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Innovative farmer grows crops without using soil

Peter Chege explains about the hydroponic method used to grow barley in his greenhouse. [Photo: Willis Awandu]

Kenya: When Peter Chege realised that making chemicals for his employer was not enough, he decided to quit and start his own business.

Through his ingenuity and many years of experience as a quality controller, Chege started a business that left many questioning his sanity.

He came up with an idea that would see him grow vegetables and animal feed without the use of soil.

All that he needed was water containing dissolved plant nutrients and he was ready to start a journey that even he was not sure would be a success.

At first, Chege set out to develop a climate-smart way of growing animal feeds but now he has been growing almost every crop with just water mixed with the crop nutrients.

He says this kind of farming is called hydroponics and was mostly driven by frustration which emanated from receiving low quality grains and animal feed from his suppliers.

An analytical chemist by profession, Chege quit a lucrative job with a pharmaceutical company in 2002 and set up his own investment with an initial capital of Sh400,000.

More economic

“I started Minerals and Allied Limited with Sh400,000. All the money went to the tests of the minerals for the feed. It was difficult at first because the crops were infected by fungus,” says Chege, adding that the initial test for animal fodder was done using three cows from a farmer in his home area.

“The cows reduced milk production as they were not used to barley,” he said. The animals later adapted to the crop, producing more milk and giving Chege his first client.

Hydroponics is a method of farming that uses nutrients dissolved in water instead of soil. It normally requires energy-intensive climate control in order to protect the crop from developing diseases emanating from fungi.

Controlling the climate inside the green house requires electricity and thus is expensive but Chege developed various pocket-friendly technologies that do not use electrical power.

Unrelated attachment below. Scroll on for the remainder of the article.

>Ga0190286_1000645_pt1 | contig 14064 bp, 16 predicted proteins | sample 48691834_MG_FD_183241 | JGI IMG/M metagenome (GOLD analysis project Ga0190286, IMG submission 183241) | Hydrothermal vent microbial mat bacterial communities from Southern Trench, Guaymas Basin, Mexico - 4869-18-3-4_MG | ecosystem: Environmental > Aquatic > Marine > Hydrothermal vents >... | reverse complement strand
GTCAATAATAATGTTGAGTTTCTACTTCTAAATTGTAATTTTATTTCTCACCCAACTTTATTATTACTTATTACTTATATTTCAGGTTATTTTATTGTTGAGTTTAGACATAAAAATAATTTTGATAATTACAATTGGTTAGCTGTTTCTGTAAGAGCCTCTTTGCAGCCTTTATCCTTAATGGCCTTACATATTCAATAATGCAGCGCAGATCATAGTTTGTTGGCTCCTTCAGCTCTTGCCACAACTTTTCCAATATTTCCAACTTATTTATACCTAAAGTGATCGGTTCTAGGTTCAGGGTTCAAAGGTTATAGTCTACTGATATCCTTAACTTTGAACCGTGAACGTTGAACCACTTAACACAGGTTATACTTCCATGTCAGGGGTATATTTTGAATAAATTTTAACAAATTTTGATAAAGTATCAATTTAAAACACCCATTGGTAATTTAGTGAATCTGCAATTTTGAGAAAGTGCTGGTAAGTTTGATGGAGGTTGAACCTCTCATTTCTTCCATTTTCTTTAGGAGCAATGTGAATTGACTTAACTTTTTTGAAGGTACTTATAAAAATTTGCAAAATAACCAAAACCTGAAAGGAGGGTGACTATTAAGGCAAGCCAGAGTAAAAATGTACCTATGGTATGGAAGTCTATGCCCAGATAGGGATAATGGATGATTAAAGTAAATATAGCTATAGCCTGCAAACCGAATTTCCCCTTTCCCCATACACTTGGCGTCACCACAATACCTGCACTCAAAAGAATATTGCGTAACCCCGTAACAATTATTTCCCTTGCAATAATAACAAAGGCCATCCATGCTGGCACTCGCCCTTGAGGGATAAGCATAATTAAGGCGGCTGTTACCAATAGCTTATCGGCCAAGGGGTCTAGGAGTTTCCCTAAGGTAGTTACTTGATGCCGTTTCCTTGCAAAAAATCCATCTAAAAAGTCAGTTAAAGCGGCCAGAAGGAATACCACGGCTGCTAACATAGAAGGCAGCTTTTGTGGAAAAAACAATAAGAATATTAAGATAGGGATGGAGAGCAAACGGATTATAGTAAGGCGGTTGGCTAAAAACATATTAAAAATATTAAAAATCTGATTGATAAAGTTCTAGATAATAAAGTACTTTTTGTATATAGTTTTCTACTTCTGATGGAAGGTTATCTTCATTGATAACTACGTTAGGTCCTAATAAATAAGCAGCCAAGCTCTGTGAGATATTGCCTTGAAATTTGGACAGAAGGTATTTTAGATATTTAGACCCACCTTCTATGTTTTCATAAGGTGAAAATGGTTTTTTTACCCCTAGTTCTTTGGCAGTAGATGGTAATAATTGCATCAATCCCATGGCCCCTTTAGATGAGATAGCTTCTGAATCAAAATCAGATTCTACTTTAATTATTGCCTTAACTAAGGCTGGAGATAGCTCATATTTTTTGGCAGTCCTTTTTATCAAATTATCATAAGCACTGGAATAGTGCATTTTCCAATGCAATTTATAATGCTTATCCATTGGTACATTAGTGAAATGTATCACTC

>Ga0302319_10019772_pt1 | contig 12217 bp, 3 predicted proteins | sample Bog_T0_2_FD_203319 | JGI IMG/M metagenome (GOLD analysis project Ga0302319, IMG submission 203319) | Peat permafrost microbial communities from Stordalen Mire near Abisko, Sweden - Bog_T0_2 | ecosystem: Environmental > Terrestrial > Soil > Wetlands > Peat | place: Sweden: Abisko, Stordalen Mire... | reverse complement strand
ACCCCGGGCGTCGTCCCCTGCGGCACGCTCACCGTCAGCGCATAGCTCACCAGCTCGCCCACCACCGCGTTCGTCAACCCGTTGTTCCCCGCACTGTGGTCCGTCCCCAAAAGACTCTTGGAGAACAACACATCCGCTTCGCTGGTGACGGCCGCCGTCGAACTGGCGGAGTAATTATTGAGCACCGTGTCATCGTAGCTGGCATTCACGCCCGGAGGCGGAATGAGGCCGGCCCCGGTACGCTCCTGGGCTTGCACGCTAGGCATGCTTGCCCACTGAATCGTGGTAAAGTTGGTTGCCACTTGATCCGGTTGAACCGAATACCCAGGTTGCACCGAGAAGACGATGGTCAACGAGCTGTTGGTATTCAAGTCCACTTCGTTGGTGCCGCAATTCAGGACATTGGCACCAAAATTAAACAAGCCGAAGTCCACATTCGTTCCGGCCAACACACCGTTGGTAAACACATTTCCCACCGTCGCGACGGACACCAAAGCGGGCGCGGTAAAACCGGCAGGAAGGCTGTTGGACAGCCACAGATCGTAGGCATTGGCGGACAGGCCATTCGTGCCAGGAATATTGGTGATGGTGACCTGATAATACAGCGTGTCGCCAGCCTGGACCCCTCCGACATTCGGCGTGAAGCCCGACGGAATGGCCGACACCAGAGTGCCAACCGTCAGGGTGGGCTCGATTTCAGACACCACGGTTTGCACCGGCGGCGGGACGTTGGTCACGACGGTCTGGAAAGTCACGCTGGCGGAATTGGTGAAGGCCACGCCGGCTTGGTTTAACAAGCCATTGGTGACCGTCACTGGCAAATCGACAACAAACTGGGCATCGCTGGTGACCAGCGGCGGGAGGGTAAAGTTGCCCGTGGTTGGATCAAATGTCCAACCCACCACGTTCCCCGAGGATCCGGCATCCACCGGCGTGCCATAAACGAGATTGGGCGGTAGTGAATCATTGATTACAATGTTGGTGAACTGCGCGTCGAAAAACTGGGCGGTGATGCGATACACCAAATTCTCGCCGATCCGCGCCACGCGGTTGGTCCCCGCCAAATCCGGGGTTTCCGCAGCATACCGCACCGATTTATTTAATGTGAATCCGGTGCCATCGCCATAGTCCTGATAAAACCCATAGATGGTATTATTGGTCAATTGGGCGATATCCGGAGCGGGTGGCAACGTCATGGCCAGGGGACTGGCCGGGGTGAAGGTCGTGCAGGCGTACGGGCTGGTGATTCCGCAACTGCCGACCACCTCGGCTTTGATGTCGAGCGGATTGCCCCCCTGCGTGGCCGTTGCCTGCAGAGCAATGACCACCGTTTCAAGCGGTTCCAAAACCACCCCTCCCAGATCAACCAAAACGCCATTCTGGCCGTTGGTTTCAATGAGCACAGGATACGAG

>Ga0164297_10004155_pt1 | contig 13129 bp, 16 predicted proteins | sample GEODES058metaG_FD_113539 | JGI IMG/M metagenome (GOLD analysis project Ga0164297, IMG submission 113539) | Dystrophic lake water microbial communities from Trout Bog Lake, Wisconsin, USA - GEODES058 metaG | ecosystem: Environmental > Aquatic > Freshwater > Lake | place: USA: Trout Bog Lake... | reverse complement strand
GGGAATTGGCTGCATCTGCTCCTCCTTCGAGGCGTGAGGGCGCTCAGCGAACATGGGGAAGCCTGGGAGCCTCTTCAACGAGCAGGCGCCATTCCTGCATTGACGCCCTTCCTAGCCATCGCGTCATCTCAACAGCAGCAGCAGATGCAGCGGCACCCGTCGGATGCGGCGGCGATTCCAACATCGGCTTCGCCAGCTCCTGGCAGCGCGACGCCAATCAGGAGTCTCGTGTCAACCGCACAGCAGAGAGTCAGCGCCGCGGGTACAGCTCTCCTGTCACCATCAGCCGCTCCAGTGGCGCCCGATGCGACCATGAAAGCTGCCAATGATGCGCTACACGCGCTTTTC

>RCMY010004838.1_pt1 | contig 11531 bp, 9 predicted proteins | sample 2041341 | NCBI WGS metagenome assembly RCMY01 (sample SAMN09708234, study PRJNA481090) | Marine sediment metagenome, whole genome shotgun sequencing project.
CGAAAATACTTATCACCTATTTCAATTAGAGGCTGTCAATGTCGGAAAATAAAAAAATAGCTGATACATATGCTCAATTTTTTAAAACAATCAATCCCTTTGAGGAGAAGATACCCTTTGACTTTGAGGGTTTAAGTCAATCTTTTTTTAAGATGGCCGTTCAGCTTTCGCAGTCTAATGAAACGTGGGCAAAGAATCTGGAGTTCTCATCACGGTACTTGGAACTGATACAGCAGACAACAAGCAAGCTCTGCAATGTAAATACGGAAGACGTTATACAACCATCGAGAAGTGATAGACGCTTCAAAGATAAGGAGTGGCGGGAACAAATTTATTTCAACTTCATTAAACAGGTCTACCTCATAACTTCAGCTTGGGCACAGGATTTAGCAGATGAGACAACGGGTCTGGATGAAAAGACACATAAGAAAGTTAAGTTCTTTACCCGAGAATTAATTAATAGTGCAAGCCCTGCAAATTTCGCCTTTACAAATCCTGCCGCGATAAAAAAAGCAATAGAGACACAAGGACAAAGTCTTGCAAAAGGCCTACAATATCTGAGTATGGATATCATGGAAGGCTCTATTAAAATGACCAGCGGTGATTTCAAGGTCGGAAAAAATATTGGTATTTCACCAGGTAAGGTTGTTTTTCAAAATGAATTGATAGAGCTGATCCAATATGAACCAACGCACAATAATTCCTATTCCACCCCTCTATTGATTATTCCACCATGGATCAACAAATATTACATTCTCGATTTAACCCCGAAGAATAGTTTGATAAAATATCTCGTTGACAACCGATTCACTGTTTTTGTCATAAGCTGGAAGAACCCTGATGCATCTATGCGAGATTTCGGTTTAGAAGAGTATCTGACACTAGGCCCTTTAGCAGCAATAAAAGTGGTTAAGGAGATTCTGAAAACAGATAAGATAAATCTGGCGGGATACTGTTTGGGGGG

This method of farming relies primarily on water, a system Chege says is effective in managing the resource as the same is recycled until all the nutrients run out. Studies have indicated that hydroponics systems are at least 10 times more economical in water usage in comparison to field farming.

Studies indicate that hydroponic technology can efficiently generate food crops from barren desert sand and desalinated ocean water, in mountainous regions too steep to farm, on city rooftops and concrete schoolyards and in arctic communities. In highly populated tourist areas where skyrocketing land prices have driven out traditional agriculture, hydroponics can provide locally grown high-value specialty crops such as fresh salad greens, herbs and cut flowers.

The hydroponic technology is not Chege’s invention but has been adapted in Kenya, with him as its pioneer in the country. It has been practised for hundreds of years across the world.

Chege’s efforts to domesticate the technology and customise it for the average Kenyan farmer has born results as he has been able to install his systems in various parts of the country.

One has to invest approximately Sh120,000 for the whole system and those who already own green houses, have to part with Sh20,000 to have it fully installed.

He hopes to introduce the system in Uganda and later to the other East Africa countries. “You really do not need soil or land to grow most crops. Soil is simply a medium that transports the nutrients to the plants’ roots but it can be replaced,” says Chege who grows tomatoes, barley, lettuce and strawberries on his small plot in Kikuyu.

The technology’s uptake by local farmers, he says, has been overwhelming as most of them have been frequenting his farm for seedlings for their newly created hydroponic systems.

Timothy Ngugi, a farmer using hydroponic farming, says since he started feeding his cows with the feed and milk production has gone up significantly.

“When I started feeding my cows using the fodder I harvest from my greenhouse, milk production shot up from two to five litres a day per cow,” says Ngugi, adding that the fodder grown hydroponically contains more protein.

And Stephen Waweru, another farmer who uses hydroponics in his farm, notes that his budget for feeding his pigs has drastically gone down since the system was installed. “This fodder is cheaper and contains low fat which is usually good for pigs,” says Waweru.

Chege says barley grows to approximately 30cm within a week instead of the normal three weeks. “These plants are able to reach their genetic potential because of the tightly controlled environment,” says Chege.

Technical expertise

As a result, farmers using his systems can grow up to 500kg of animal feed per week in a small area using 80 per cent less water than in traditional farming.

His work has received recognition from investors and small entrepreneurs alike such as the Kenya Climate Innovation Centre.

This organisation took up the role of training farmers who are using the hydroponic technology, which he says has given the business more attention.

He says the organisation has also provided him with business and technical expertise and mentorship and is also helping him with legal matters such as guidance on intellectual property rights.

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